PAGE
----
Can voters be made to care about climate change?

The UK public are concerned about the issue – but not enough for politicians to take action, writes David Burrows.

As climate negotiators from nearly 200 countries descended on Bonn in May to flesh out the Paris Agreement, all eyes were on one man. That the US president, Donald Trump, once promised to “cancel” the global pact is a threat to efforts to curb carbon emissions, but there are no signs (yet) that climate scepticism has entered mainstream thinking. That doesn’t mean climate-friendly policies are likely to be seen as vote-winners as the UK heads to the polls in June.

Seventy-one percent of UK consumers are concerned about climate change, according to the latest survey of public attitudes published by the Department for Business, Energy and Industrial Strategy in May. In July 2012 the figure from the same survey was 65%.

The good news is that thinking is headed in the right direction. The bad comes when considering the extent of concern. In July 2012, 2% said climate change was the top challenge facing the country. Come April 2013, this had risen to 5% and a year later it stood at 8%. Since then it has fallen back to 5%.

Looking at those who list climate change in the “top three challenges” facing the UK, the picture does improve. In the latest survey, 21% put it in their top three, which is more than for energy supply (14%) and levels of taxation (13%). However, it’s still far behind other “closer to home” issues such as the health service (74%), unemployment (39%) and education (34%).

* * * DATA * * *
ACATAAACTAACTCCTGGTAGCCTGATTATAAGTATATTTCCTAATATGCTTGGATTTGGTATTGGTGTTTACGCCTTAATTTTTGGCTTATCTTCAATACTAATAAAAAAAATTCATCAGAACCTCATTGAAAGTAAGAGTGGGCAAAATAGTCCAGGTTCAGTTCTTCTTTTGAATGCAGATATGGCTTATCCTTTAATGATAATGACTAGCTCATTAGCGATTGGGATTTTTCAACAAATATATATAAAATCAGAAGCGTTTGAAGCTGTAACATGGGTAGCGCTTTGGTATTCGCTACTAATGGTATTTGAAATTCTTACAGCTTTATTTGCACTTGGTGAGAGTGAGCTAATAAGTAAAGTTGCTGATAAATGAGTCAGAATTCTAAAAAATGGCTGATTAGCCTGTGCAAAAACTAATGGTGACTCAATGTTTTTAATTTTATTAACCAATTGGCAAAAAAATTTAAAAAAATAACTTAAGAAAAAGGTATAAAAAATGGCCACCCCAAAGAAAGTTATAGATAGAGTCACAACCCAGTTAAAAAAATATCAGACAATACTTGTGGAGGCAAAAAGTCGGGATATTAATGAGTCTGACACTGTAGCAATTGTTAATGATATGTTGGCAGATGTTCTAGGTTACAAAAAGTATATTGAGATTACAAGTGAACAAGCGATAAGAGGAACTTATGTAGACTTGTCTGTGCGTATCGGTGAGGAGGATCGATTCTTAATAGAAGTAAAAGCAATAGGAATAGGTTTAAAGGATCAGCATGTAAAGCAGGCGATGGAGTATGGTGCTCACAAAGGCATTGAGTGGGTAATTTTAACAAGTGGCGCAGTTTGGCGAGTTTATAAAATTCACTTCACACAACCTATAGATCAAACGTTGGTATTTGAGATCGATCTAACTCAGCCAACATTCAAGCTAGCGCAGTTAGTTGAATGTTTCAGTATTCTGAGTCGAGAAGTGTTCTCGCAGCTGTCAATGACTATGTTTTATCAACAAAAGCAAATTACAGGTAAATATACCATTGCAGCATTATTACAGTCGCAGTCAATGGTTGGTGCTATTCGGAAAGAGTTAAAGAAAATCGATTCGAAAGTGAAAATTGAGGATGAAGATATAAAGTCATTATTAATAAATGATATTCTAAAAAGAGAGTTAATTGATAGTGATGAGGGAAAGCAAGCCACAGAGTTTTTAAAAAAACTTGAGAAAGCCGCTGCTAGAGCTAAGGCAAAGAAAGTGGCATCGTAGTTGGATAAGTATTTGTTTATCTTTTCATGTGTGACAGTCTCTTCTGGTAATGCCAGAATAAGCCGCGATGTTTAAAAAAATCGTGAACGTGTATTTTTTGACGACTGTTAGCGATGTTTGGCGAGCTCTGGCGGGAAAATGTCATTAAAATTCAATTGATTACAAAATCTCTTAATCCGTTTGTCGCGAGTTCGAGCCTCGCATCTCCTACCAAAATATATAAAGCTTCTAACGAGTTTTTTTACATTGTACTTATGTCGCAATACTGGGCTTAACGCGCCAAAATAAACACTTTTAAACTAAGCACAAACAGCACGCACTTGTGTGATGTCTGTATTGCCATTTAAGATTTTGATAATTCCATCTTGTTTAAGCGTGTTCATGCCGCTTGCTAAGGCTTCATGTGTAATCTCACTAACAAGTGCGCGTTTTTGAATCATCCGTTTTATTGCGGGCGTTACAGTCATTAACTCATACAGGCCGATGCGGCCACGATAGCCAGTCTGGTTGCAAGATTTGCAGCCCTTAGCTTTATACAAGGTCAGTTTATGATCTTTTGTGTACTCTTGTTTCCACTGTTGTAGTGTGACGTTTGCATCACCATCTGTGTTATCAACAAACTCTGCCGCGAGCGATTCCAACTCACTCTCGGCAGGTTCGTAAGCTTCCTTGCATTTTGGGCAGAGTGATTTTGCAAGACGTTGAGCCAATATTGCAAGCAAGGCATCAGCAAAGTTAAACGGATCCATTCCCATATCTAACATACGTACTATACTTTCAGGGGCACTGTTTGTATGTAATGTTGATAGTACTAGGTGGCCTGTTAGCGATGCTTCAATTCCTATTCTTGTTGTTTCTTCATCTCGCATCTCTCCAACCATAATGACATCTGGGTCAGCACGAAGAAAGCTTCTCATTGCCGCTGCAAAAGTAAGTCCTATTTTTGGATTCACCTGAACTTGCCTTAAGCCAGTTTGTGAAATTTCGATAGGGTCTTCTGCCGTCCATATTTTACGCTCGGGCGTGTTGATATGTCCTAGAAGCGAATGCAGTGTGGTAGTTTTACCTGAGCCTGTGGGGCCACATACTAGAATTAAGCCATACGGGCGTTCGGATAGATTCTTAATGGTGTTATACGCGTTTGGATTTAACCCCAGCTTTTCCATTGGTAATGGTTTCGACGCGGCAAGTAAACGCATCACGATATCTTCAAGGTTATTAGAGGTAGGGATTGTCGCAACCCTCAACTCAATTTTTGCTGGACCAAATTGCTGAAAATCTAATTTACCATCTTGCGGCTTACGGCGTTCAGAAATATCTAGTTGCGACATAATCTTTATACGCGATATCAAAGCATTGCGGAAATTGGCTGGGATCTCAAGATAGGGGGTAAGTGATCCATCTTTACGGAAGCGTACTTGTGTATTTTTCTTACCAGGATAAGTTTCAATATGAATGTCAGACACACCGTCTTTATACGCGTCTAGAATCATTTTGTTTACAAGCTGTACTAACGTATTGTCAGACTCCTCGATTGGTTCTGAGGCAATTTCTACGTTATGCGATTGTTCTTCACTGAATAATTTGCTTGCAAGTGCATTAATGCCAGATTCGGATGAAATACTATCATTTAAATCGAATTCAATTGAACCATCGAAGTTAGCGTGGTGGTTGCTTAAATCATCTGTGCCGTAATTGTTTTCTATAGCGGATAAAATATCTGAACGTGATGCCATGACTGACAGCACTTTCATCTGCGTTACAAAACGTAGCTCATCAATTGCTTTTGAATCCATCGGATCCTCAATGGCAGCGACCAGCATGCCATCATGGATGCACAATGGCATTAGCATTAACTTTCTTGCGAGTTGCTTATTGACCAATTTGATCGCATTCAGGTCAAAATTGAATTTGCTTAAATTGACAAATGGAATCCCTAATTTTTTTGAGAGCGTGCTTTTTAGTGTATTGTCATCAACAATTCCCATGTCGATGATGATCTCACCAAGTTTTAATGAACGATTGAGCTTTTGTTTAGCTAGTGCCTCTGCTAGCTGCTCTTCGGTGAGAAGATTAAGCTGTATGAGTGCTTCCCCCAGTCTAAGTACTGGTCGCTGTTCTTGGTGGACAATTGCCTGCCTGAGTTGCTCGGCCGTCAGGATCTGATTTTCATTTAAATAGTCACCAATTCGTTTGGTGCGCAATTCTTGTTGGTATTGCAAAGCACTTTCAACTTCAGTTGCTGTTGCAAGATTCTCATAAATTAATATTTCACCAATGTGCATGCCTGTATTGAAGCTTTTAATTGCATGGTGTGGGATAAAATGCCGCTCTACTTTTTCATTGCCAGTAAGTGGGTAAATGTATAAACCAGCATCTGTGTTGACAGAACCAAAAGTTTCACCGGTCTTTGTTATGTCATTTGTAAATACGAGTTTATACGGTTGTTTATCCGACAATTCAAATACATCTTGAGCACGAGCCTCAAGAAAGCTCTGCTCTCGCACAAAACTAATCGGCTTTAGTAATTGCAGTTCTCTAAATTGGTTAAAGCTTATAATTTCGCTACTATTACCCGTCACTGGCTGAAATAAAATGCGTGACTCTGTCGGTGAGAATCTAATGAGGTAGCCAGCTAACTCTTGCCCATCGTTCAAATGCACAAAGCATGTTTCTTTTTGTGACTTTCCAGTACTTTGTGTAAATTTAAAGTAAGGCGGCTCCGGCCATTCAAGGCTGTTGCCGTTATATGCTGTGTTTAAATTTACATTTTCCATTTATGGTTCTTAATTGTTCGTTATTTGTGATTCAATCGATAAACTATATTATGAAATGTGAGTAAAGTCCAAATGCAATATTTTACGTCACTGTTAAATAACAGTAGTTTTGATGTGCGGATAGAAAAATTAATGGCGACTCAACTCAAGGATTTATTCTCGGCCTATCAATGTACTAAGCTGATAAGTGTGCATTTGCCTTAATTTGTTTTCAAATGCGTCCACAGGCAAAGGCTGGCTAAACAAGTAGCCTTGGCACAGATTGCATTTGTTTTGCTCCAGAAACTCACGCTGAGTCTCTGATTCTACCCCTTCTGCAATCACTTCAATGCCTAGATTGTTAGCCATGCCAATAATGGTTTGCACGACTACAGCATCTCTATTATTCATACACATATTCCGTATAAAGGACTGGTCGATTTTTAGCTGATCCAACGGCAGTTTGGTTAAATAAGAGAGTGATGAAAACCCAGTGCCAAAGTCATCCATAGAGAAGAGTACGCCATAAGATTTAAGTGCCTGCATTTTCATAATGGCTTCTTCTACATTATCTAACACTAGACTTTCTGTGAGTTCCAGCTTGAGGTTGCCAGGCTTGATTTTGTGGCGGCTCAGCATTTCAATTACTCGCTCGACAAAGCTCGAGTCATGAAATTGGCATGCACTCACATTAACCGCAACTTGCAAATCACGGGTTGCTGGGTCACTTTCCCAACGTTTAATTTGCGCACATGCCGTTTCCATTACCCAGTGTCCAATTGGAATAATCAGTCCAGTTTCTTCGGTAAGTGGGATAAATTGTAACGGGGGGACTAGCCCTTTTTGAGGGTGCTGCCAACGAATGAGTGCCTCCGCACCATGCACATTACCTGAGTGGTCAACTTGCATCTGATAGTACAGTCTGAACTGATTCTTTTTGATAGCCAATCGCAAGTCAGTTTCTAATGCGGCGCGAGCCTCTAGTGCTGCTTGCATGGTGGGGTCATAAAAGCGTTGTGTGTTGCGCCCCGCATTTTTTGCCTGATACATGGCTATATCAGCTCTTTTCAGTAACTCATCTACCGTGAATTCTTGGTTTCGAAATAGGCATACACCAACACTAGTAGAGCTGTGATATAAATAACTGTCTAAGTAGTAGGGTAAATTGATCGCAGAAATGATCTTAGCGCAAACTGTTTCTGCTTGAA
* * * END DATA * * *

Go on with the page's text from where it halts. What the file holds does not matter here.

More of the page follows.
Brits are also less concerned about global warming than other countries. A YouGov poll conducted in 17 countries and published in January 2016 showed that climate change has a 10.8% share of concern, two points below the global average and, perhaps more worryingly, above only the US (9.2%) and Saudi Arabia (5.7%).

Consider the figures above and it’s easy to see why the Conservative government has been able to rip up some of its renewable energy policies and put off any regulatory action in areas such as sustainable diets and food waste. And it’s not just carbon where the promises have been broken.

As the Labour manifesto puts it: “Our air is killing us, our farms face an uncertain future, our fish stocks are collapsing, our oceans are used as dumping grounds, and our forests, green belt, national parks, Areas of Outstanding Natural Beauty and Sites of Special Scientific Interest are all under threat.”

The public care about all those things, but not enough for politicians to take action. Could focusing on the links between food and climate change be a way to convince them?

Research published by the Global Food Security Programme in February showed that the least commonly listed potential effects of climate change are agricultural: just 45% of those who agree that climate change is happening think it will change where foods are grown in the next 50 years.

But the Committee on Climate Change has already warned that the UK’s food system won’t be able to cope with changing climates: urgent policy intervention is required now in order to mitigate the risks to food security and limit potential spikes in food prices, the experts said earlier this year.

The government has ignored the advice – “our food systems have coped in the past and they’ll cope in the future” just about summarises DEFRA’s response to the CCC’s report. The Food Ethics Council likened this stance to playing Russian roulette with climate change. But it’s a fair bet that little will change until the opinion polls do.

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